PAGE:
NEW ARRIVALS; updated 2/22/2018
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Rare Vannerson and Jone view of the famous Cavalryman Nathan Bedford
Forrest of Tennessee.  Rarely seen these days.
Beautifully tinted view of Confederate General and Govenor of Virginia Henry
A Wise by Rees Richmond.
Lincoln mourning ribbon which someone would have previously worn during
the Mourning period for the slain President.  Flag and image attached to
black cloth.
Important Stereoview of the Commanders of the II Corps in Virginia in 1864,   
Generals Hancock, Birney, Barlow and Gibbon. Anthony/Brady.
Some of the most important photography of the Civil War will follow with these
original Alexander Gardner Stereoviews of the destruction of the battle of
Antietam.  First time the world had seen scenes of carnage in original
photographs.   Very rare.  View of the Confederate dead along the road
south of the Corn Field.  (Gardner/Brady imprints on all images in this group)
Dead of the Irish Brigade before the sunken Road.  
Burying the dead on the Battlefield
More Confederate dead along the road to the south of the Cornfield.
Confederate Dead in the Sunken lane.
More confederate dead along the road south of the Corn Field.
Dead Confederate who had dragged himself into a small ravine to die.
CDV of Confederate Spy Belle Boyd. "Maria Isabella "Belle" Boyd was one of the
Confederacy's most notorious spies. She was born in May 1844 in Martinsburg, Virginia
(now West Virginia) to a prosperous family with strong Southern ties. During the Civil
War, her father was a soldier in the Stonewall Brigade, and at least three other members
of her family were convicted of being Confederate spies.  Following a skirmish at nearby
Falling Waters on July 2, 1861, Federal troops occupied Martinsburg. On July 4, Belle
Boyd shot and killed a drunken Union soldier who, as she wrote in her post-war
memoirs, "addressed my mother and myself in language as offensive as it is possible to
conceive. I could stand it no longer...we ladies were obliged to go armed in order to
protect ourselves as best we might from insult and outrage." She did not suffer any
reprisal for this action, "the commanding officer...inquired into all the circumstances with
strict impartiality, and finally said I had 'done perfectly right.'" Thus began her career as
"the Rebel Spy" at age 17."  Anthony bm.
Anthony CDV of Nathaniel B Tucker Confederate Agent. "Tucker was born in
Winchester, Virginia, the son of Congressman Henry St. George Tucker, Sr. and Ann
Evelina Hunter, brother of John Randolph Tucker, Congressman, and uncle of Henry St.
George Tucker, III, Congressman. He was the namesake of his uncle, author and judge
Nathaniel Beverley Tucker.[1] He was educated at the University of Virginia. He was
founder and editor of the Washington Sentinel from 1853 to 1856. In December 1853 he
was elected printer to the United States Senate, and in 1857 was appointed consul to
Liverpool, England, remaining there until 1861.  He joined the Confederate Army, and
was sent by the Confederate government in 1862 as an economic agent to England and
France, and in 1863–64 to Canada, to arrange for the exchange of cotton for Union food.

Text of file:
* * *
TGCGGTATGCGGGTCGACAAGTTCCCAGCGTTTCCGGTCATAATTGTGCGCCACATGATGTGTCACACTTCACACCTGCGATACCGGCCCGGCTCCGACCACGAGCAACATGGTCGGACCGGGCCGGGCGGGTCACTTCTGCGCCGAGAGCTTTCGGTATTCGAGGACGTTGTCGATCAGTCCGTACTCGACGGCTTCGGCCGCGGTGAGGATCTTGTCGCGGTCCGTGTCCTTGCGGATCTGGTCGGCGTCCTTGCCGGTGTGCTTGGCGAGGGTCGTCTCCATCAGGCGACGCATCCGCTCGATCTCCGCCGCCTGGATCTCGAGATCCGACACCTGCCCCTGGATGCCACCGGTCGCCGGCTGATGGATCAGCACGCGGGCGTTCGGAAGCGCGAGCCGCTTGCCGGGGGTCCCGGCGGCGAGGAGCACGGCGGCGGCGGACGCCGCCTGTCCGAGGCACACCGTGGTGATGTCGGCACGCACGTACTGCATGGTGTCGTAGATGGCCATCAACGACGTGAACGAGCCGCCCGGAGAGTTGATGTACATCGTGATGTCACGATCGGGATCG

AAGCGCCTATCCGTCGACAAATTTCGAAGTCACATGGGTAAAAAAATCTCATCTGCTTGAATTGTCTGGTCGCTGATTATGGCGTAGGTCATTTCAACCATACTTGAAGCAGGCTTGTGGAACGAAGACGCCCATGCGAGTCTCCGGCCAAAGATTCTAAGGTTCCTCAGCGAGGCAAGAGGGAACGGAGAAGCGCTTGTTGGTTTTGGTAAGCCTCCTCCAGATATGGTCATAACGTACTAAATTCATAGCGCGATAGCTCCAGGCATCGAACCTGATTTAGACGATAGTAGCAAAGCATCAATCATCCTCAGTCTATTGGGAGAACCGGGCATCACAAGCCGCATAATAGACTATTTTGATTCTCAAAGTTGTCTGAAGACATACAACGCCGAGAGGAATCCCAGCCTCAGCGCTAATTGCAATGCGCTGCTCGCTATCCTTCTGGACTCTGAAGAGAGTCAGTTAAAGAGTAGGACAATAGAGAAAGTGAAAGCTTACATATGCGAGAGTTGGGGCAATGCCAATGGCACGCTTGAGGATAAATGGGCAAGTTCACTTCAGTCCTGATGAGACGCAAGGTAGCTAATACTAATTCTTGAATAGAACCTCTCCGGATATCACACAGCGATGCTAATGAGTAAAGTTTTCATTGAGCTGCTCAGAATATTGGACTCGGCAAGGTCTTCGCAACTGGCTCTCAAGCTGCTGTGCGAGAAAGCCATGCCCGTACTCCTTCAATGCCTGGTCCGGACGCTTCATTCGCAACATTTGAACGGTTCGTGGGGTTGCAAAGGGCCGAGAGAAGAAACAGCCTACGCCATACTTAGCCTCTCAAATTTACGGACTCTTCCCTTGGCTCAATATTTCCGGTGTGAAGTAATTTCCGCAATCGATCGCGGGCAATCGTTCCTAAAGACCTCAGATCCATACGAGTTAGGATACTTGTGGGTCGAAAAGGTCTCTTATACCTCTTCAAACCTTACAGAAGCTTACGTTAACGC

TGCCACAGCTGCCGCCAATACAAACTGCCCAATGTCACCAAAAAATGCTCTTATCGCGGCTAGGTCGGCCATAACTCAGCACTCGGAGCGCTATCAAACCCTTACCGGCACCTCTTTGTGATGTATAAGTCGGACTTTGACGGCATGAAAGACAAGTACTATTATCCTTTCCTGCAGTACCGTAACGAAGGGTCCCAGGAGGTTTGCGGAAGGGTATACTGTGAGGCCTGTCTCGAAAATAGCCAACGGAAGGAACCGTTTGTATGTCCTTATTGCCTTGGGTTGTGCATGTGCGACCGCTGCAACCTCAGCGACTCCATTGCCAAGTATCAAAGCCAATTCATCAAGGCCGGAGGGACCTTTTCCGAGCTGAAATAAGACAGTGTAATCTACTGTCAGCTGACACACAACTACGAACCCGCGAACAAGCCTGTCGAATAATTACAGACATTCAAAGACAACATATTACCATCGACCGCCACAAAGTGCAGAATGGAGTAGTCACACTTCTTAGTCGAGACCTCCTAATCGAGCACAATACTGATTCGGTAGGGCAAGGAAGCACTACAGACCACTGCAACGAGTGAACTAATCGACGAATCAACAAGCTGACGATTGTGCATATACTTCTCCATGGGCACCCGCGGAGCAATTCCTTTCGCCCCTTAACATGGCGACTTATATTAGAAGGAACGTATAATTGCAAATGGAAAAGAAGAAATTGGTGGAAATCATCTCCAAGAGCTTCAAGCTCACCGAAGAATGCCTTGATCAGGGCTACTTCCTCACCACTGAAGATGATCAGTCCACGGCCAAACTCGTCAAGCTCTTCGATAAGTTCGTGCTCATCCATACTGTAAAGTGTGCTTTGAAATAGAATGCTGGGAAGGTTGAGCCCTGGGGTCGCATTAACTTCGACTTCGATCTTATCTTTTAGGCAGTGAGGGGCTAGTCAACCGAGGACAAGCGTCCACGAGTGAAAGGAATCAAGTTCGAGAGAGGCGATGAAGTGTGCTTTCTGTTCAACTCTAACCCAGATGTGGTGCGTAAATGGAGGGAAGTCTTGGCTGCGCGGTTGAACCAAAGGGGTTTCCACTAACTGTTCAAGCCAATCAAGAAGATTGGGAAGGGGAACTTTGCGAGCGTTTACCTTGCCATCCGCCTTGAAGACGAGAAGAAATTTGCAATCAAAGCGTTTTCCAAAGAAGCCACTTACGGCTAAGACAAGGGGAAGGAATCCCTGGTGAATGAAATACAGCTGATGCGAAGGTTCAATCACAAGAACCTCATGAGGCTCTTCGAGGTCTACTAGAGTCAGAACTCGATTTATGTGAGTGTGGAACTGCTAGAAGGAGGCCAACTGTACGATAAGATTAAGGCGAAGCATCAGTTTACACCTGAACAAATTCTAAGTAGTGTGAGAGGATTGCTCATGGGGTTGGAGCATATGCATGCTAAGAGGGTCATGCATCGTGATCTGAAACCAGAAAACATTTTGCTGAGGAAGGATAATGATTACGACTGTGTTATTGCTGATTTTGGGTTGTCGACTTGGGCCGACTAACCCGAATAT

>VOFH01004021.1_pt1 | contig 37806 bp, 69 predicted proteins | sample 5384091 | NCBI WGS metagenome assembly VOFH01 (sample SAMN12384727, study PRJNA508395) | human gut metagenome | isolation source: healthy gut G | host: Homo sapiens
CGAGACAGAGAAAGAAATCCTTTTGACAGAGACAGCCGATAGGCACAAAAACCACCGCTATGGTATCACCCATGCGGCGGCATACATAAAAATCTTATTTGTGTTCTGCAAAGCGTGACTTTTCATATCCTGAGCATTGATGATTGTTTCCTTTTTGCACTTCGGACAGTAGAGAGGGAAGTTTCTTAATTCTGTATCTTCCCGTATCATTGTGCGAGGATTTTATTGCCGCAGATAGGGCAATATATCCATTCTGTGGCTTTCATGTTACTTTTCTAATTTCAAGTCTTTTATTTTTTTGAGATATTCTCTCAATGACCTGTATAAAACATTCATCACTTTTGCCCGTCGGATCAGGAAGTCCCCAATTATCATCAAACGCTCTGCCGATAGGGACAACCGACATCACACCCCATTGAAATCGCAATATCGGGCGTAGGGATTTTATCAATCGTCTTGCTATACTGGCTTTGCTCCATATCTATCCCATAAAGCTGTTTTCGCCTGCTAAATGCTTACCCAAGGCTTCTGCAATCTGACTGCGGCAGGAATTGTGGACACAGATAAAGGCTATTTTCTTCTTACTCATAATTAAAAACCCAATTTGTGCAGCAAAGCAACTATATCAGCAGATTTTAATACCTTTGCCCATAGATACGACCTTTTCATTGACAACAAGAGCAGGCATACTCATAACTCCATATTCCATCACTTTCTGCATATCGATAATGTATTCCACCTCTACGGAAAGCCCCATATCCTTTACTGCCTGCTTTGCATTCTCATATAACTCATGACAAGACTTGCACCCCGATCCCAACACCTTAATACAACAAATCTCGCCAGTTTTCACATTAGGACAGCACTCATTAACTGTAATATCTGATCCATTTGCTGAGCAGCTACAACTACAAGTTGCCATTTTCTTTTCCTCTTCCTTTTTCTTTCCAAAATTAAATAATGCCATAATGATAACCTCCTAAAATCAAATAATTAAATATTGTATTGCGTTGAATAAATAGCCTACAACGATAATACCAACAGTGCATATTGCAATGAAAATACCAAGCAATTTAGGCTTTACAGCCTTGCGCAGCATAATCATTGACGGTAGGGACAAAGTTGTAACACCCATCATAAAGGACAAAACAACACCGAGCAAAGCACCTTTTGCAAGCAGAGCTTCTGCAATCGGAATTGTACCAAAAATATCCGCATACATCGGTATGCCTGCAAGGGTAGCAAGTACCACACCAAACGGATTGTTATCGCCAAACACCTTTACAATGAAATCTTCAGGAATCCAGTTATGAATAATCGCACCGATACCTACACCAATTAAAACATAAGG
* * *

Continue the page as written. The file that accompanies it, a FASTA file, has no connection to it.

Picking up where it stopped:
[3] He also made some secret diplomatic representations to Northern men of influence.
He was included on the Union “Wanted List” during the War, and was charged as a
conspirator in the plot to assassinate Abraham Lincoln. Although he was never arrested,
he was never pardoned either.[4] He went to Mexico after the Civil War ended, was there
until the reign of Maximilian I of Mexico came to an end, whereupon he returned to
Canada.[5] Upon returning to the United States in 1869, he resided in Washington, D.C.,
and Berkeley Springs, West Virginia.  
In 1840 or 1841, he married Jane Shelton Ellis (born about 1820 in Richmond, Virginia),
the daughter of Charles Ellis and Jane Shelton. Among his eight children was Beverley
Dandridge Tucker,[5] Episcopal Bishop of Southern Virginia (who in turn by Anna Maria
Washington was the father of Henry St. George Tucker, Episcopal Bishop of Kyoto,
Japan, and later Virginia and, even later, Presiding Bishop of the Episcopal Church,
USA). He died in Richmond, Virginia."
Anthony CDV of Union Spy George Curtis "George Curtis was a resident of
New York at the beginning of the Civil War and joined a New York infantry
regiment. He then became a Pinkerton agent, and a Union spy.  He was
selected in 1862 to obtain information from Richmond. He made his way to
the Confederate capital as a contraband merchant selling gun caps,
ammunition, and the much needed quinine. The day after reaching Virginia
he was taken to the Confederate lines and to an audience with Major
General A. P. Hill.  General Hill gave him a pass to go on to Richmond and
also asked Curtis if he would carry some dispatches as well. Curtis gladly
agreed to carry out his request. When Curtis reached Richmond he was
introduced to Confederate Secretary of War Judah Benjamin where he
negotiated for the delivery of his contraband goods and received a pass to
move in and out of Richmond freely.  Throughout the war Curtis was asked
to, and did, carry dispatches to Confederate General John B. Magruder. But
before they reached General Magruder they were taken by Mr. Bangs,
Pinkerton's supervisor for field agents. There they were copied before
continuing on to General Magruder. Curtis was never suspected for a spy,
he was never arrested. He worked as a contraband merchant for the
duration of the war, never once was he suspected of carrying important
information to the Union forces".